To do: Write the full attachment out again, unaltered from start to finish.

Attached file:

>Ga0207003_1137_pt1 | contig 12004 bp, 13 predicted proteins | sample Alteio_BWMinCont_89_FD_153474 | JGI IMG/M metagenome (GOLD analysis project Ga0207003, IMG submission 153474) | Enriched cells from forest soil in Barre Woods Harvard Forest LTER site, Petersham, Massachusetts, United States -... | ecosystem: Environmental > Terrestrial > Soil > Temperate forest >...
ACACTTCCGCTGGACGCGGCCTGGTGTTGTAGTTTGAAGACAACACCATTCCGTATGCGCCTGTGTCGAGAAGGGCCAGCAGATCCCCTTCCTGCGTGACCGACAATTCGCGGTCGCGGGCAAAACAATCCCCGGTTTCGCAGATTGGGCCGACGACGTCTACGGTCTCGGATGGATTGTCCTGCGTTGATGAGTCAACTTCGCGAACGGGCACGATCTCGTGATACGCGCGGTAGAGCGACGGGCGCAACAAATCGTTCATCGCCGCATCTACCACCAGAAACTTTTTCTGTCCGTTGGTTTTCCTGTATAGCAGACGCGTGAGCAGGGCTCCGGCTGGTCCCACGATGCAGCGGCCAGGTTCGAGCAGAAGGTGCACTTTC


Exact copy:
>Ga0207003_1137_pt1 | contig 12004 bp, 13 predicted proteins | sample Alteio_BWMinCont_89_FD_153474 | JGI IMG/M metagenome (GOLD analysis project Ga0207003, IMG submission 153474) | Enriched cells from forest soil in Barre Woods Harvard Forest LTER site, Petersham, Massachusetts, United States -... | ecosystem: Environmental > Terrestrial > Soil > Temperate forest >...
ACACTTCCGCTGGACGCGGCCTGGTGTTGTAGTTTGAAGACAACACCATTCCGTATGCGCCTGTGTCGAGAAGGGCCAGCAGATCCCCTTCCTGCGTGACCGACAATTCGCGGTCGCGGGCAAAACAATCCCCGGTTTCGCAGATTGGGCCGACGACGTCTACGGTCTCGGATGGATTGTCCTGCGTTGATGAGTCAACTTCGCGAACGGGCACGATCTCGTGATACGCGCGGTAGAGCGACGGGCGCAACAAATCGTTCATCGCCGCATCTACCACCAGAAACTTTTTCTGTCCGTTGGTTTTCCTGTATAGCAGACGCGTGAGCAGGGCTCCGGCTGGTCCCACGATGCAGCGGCCAGGTTCGAGCAGAAGGTGCACTTTC